• As was the case with his other cult films, Dr. Caligari was co-written with Jerry Stahl, another interesting character whose memoir “Permanent Midnight” (later made into a movie) is one of the best first-hand accounts of heroin addiction ever written.
  • Dr. Caligari briefly played as a midnight movie under the title Dr. Caligari 3000. It gained a small cult following on VHS. The film’s executive producer, Joseph F. Robertson, was a porno executive who later formed Excalibur Video, at one time the Internet’s largest adult video mail order site. He kept the exclusive distribution rights to the film with Excalibur, but his plans to release more low-budget cult films never materialized. When Robertson sold Excalibur, the rights to Dr. Caligari went with it. The new owners have shown little interest in Dr. Caligari, but legitimate new copies of the film can only be ordered from Excalibur on DVD-R. Occasional rumors of a restoration and proper release of the film have yielded no results so far.

INDELIBLE IMAGE: During an erotic hallucination, Mrs. Van Houten opens a doorway a large pulsing column of flesh with scars and wounds and orifices that ooze candy and paint. A mouth with a waggling tongue appears on the bag of meat, growing until its larger than her head; she writes against it while the giant tongue licks her face.

THREE WEIRD THINGS: Dalí boob crutches; giant tongue head licking; scarecrow fellatio therapy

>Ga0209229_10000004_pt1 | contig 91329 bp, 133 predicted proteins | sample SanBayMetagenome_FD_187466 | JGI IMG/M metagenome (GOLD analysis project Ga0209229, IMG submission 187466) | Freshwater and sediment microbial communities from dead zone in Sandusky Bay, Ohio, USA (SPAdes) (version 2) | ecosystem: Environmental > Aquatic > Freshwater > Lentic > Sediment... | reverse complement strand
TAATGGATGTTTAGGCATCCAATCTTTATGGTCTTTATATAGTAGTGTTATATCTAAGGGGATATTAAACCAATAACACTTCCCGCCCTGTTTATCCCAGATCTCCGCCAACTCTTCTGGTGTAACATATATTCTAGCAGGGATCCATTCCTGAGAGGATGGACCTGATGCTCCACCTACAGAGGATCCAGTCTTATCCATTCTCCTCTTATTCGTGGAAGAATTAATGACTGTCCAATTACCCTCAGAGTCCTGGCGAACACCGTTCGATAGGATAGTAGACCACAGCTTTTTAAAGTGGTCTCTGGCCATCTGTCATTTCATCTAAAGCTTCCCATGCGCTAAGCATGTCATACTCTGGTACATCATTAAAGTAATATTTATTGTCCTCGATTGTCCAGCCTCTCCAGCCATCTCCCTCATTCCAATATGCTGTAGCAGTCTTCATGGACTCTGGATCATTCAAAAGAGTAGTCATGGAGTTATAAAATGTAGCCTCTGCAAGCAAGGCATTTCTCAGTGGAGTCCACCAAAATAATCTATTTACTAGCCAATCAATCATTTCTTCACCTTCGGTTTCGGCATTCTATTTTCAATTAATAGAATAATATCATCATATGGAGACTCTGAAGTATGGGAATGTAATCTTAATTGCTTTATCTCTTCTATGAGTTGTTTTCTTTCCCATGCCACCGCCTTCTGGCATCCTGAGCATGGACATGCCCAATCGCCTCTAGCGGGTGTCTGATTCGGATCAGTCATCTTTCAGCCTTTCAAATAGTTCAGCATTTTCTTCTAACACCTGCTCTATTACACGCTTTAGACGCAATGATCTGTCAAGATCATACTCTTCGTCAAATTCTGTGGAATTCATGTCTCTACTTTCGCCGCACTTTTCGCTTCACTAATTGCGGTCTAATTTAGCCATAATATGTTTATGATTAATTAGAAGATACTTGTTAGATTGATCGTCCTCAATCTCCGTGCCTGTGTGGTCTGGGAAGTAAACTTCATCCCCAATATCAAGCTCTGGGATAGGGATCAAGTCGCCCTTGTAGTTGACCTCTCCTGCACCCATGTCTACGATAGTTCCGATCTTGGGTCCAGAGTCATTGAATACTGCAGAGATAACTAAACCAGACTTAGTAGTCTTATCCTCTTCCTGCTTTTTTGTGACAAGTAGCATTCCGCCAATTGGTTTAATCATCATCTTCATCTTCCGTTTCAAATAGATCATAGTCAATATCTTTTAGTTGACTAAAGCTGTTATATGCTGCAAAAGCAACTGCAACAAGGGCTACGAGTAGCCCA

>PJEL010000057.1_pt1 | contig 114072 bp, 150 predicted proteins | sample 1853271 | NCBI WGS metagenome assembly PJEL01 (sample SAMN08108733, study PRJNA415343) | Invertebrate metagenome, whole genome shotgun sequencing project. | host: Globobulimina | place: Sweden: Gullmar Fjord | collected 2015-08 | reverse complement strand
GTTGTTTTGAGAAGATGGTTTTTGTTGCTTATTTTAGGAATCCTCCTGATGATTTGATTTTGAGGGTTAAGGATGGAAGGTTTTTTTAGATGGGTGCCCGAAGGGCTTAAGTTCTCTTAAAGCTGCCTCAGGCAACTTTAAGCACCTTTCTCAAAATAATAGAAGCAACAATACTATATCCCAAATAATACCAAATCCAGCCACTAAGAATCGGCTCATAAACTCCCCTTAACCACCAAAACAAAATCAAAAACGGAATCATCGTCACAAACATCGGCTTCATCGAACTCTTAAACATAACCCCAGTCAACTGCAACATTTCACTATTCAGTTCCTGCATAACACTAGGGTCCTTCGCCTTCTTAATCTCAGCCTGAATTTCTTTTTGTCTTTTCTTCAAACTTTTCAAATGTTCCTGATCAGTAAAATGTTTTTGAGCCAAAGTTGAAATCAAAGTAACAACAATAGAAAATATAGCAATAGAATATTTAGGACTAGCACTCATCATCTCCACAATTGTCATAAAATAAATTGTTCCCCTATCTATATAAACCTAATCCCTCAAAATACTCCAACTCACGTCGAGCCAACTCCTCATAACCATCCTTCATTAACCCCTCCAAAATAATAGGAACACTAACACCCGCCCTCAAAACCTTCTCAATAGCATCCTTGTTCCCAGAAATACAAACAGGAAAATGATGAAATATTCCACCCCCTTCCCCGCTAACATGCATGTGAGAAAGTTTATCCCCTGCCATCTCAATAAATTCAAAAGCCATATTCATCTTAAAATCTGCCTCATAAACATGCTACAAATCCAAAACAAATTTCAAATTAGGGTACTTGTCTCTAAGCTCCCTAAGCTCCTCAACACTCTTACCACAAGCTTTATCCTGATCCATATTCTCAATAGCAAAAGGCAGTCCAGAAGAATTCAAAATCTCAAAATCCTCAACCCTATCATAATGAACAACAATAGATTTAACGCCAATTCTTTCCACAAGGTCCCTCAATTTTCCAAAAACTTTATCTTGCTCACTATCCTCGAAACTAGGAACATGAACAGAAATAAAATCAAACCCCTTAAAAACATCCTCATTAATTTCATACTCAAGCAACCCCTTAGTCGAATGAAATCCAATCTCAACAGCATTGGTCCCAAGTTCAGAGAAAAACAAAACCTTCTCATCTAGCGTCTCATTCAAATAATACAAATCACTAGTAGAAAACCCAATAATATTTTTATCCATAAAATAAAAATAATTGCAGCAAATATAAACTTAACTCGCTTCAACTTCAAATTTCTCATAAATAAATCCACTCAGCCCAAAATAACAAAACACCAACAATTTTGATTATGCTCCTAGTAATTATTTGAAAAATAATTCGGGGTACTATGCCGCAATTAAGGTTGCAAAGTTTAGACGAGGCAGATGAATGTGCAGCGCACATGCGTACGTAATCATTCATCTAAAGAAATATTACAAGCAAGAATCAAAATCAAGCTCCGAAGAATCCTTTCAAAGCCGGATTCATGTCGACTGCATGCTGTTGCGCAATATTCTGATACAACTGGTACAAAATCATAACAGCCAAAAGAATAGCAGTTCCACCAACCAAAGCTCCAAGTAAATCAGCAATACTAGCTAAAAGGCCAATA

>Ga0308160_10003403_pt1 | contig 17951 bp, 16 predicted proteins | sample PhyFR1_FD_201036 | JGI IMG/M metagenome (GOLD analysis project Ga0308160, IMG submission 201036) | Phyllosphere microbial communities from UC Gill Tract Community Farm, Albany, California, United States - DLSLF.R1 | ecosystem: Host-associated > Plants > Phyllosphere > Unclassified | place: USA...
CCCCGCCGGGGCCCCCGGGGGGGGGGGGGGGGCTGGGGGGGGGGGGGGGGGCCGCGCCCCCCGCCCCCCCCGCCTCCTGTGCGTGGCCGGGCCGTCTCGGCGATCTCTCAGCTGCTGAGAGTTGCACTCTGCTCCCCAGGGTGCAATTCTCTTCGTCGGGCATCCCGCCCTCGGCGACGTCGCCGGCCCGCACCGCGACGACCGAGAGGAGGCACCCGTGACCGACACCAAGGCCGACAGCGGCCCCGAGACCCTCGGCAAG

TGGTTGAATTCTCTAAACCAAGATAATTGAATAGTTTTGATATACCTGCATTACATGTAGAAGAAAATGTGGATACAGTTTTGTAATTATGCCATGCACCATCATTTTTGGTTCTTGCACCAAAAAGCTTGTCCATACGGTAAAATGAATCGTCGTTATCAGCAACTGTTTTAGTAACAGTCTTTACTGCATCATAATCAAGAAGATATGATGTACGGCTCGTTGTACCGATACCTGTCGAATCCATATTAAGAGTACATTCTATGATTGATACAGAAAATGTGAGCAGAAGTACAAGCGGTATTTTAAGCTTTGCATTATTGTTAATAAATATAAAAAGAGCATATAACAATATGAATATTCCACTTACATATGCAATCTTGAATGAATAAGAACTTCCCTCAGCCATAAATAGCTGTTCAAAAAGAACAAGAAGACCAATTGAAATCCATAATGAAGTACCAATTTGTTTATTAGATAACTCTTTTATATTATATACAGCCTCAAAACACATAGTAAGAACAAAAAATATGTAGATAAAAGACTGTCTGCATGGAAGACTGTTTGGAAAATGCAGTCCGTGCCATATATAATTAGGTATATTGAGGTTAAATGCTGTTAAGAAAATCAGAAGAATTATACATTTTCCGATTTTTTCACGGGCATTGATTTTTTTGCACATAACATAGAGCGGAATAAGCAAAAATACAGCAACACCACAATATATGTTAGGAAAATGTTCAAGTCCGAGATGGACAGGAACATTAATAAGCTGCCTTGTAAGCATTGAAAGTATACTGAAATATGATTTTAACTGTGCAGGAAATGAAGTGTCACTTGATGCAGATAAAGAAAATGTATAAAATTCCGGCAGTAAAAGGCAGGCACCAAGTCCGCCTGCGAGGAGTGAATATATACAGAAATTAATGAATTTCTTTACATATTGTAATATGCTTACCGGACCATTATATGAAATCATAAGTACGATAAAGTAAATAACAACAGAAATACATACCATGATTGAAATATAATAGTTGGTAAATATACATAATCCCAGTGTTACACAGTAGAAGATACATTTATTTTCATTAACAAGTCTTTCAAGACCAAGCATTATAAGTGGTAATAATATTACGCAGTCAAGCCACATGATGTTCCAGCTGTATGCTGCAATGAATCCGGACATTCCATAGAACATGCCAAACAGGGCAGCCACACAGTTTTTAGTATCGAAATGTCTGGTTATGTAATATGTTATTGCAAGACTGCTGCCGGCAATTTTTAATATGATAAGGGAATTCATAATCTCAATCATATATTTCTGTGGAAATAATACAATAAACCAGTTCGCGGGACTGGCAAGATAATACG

WHAT MAKES IT WEIRD: Although it plays at being a dark and disturbing trip into the twisted psychology of a nympho and her sadistic therapist, in reality Dr. Caligari is a campy flight that never takes itself the slightest bit seriously. Its overarching message seems to be “never seek psychiatric advice from a doctor who dresses in a vinyl minidress with metal cones attached to her breasts.” It’s well worth a watch if you’re looking for something sexy, surreal and silly to fill an hour and a half. “Chinchilla!”


Original trailer for Dr. Caligari

COMMENTS: Stephen Sayadian’s pornography background is evident from the very first sequence of Dr. Caligari. It’s a “nympholeptic”‘s eight-minute wordless dream of taking a bubble bath and being Continue reading 365. DR. CALIGARI (1989)

CAPSULE: MOON CHILD (1989)

El Niño de la Luna

DIRECTED BY:

FEATURING: Enrique Saldaña, Maribel Martin, Lisa Gerrard,

PLOT: A young orphan is brought to a special institute where the proprietors are attempting to create the conditions for the birth of a spawn of the dark underworld.

Still from Moon Child (1989)

WHY IT WON’T MAKE THE LIST: Inspired by a novel by legendary occultist , Moon Child excels at mood, finding an intriguingly off-kilter vibe and riding it from beginning to end. But while the film offers situations and set pieces that may raise an eyebrow, the fantastical premises are addressed in a logical, rational fashion that keeps things too reasonable to be among the truly weird.

COMMENTS: A friend of mine once picked up a side job writing T-shirt slogans. At the height of the world’s obsession with Harry Potter, he made a tidy sum with the pithy observation, “Not all orphans are wizards.” Moon Child suggests an intriguing alternative: some orphans are the supernatural impetus for the birth of a world-destroying offspring of Satan.